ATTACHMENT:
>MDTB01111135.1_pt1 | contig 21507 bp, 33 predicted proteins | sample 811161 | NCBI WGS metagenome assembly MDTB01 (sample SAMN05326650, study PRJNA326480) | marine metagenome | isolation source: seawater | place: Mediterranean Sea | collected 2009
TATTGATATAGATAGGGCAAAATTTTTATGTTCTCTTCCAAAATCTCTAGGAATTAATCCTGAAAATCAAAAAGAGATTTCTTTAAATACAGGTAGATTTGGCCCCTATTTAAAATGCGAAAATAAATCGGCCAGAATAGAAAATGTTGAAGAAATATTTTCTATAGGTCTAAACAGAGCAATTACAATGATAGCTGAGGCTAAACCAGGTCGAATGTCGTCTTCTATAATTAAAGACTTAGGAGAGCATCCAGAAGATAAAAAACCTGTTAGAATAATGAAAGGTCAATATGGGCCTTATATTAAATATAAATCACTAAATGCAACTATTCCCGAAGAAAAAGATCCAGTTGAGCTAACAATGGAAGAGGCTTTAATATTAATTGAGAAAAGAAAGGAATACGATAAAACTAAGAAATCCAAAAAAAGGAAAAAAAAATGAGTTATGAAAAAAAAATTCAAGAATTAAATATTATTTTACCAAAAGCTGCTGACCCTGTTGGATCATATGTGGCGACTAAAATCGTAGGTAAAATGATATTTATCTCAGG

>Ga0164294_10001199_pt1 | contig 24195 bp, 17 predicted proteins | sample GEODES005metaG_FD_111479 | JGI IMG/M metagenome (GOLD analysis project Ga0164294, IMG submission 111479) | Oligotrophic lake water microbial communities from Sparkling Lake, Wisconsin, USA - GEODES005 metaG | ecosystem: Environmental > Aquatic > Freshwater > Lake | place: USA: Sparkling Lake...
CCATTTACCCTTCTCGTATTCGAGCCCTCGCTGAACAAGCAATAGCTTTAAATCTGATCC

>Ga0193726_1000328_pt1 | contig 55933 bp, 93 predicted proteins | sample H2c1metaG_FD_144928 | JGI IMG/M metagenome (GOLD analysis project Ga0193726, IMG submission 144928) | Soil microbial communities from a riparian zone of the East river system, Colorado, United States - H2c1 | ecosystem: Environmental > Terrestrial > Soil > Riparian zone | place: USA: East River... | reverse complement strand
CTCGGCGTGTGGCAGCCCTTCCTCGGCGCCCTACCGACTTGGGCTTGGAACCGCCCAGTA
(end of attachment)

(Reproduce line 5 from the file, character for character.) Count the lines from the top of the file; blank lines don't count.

>Ga0193726_1000328_pt1 | contig 55933 bp, 93 predicted proteins | sample H2c1metaG_FD_144928 | JGI IMG/M metagenome (GOLD analysis project Ga0193726, IMG submission 144928) | Soil microbial communities from a riparian zone of the East river system, Colorado, United States - H2c1 | ecosystem: Environmental > Terrestrial > Soil > Riparian zone | place: USA: East River... | reverse complement strand